men. People set it before them and strive after it, because their view
of life is as vulgar and brutish as is that other conception frequently
met with in the lower stages of development, which sees in luscious
and abundant food an end worthy of man's best efforts. Now, this is not
right and should not be done. And, in order to avoid doing it, it is
only needful to realize the fact that whatever truly deserves to be held
up as a worthy object of man's striving and working, whether it be the
service of humanity, of one's country, of science, of art, not to speak
of the service of God, is far above and beyond the sphere of personal
enjoyment. Hence, it follows that not only to form a liaison, but
even to contract marriage, is, from a Christian point of view, not a
progress, but a fall. Love, and all the states that accompany and follow
it, however we may try in prose and verse to prove the contrary, never
do and never can facilitate the attainment of an aim worthy of men, but
always make it more difficult. This is my fifth contention.
How about the human race? If we admit that celibacy is better and nobler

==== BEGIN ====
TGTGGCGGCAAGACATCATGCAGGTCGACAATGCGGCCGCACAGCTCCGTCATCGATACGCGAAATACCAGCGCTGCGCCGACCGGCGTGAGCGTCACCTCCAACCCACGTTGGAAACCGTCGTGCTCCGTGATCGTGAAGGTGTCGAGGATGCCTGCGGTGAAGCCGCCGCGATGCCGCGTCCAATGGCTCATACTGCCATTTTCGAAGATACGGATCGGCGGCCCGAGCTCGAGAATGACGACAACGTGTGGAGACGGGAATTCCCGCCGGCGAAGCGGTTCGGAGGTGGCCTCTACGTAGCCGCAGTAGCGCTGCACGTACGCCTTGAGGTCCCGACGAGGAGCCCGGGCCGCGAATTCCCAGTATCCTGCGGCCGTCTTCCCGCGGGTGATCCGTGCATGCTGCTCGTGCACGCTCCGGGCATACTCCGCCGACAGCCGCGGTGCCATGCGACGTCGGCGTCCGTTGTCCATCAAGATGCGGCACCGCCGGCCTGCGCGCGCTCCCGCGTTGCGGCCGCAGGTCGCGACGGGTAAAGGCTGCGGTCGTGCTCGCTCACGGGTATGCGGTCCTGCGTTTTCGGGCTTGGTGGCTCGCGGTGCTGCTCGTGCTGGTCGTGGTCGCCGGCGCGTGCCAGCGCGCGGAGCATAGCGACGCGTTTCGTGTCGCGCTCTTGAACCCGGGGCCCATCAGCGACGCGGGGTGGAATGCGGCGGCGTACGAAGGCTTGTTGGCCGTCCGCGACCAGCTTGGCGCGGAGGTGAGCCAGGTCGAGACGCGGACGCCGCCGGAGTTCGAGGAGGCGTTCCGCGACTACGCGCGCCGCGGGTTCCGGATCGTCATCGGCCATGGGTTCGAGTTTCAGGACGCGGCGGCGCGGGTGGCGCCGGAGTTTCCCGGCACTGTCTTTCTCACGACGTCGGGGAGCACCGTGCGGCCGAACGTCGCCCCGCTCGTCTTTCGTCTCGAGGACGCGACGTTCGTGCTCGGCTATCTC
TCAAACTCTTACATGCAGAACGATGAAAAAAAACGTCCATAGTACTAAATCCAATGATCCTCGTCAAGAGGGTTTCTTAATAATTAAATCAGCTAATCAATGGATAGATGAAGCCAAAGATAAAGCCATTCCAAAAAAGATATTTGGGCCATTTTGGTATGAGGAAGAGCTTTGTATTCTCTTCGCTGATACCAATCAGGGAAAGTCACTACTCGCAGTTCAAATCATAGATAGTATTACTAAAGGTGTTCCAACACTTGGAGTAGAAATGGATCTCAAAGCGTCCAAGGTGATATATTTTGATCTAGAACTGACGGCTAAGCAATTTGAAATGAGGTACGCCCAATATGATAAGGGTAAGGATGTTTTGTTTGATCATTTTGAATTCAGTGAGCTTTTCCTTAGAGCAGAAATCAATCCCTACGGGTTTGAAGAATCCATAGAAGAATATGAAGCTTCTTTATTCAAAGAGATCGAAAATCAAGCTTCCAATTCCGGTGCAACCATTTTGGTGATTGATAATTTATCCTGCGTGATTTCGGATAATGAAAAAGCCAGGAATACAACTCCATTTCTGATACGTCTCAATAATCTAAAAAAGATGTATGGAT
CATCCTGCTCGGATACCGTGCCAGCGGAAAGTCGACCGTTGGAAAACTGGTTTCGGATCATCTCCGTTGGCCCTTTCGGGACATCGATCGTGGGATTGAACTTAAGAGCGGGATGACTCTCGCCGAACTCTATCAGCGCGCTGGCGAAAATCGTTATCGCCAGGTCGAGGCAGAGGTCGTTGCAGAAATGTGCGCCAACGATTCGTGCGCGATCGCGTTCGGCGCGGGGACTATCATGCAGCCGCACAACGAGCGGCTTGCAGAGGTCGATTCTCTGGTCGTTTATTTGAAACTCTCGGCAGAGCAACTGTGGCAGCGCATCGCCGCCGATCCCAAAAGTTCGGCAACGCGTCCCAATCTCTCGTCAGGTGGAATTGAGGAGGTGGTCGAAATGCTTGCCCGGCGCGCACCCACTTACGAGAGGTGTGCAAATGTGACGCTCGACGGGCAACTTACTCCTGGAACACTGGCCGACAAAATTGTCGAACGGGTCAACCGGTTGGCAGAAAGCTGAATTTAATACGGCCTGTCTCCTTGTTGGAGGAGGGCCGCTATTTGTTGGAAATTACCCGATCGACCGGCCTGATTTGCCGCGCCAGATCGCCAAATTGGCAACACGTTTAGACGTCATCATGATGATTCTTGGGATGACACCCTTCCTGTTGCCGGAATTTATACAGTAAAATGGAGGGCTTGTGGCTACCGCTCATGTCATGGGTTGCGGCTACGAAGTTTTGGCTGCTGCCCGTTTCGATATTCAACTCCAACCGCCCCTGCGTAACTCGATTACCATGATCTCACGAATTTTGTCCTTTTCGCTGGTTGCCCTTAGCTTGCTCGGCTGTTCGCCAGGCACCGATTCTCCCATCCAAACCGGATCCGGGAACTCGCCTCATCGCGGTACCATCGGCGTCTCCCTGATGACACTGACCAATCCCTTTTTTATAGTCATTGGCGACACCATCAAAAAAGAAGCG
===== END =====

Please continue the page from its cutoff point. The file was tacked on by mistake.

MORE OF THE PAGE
than marriage, evidently the human race will come to an end. But, if the
logical conclusion of the argument is that the human race will become
extinct, the whole reasoning is wrong.
To that I reply that the argument is not mine; I did not invent it. That
it is incumbent on mankind so to strive, and that celibacy is preferable
to marriage, are truths revealed by Christ 1,900 years ago, set forth in
our catechisms, and professed by us as followers of Christ.
Chastity and celibacy, it is urged, cannot constitute the ideal of
humanity, because chastity would annihilate the race which strove
to realize it, and humanity cannot set up as its ideal its own
annihilation. It may be pointed out in reply that only that is a true
ideal, which, being unattainable, admits of infinite gradation in
degrees of proximity. Such is the Christian ideal of the founding of
God's kingdom, the union of all living creatures by the bonds of love.
The conception of its attainment is incompatible with the conception
of the movement of life. What kind of life could subsist if all
living creatures were joined together by the bonds of love? None. Our
conception of life is inseparably bound up with the conception of a
continual striving after an unattainable ideal.
But even if we suppose the Christian ideal of perfect chastity realized,
what then? We should merely find ourselves face to face on the one hand
with the familiar teaching of religion, one of whose dogmas is that the
world will have an end; and on the other of so-called science, which
informs us that the sun is gradually losing its heat, the result of
which will in time be the extinction of the human race.
Now there is not and cannot be such an institution as Christian
marriage, just as there cannot be such a thing as a Christian liturgy
(Matt. vi. 5-12; John iv. 21), nor Christian teachers, nor church
fathers (Matt. xxiii. 8-10), nor Christian armies, Christian law courts,
nor Christian States. This is what was always taught and believed by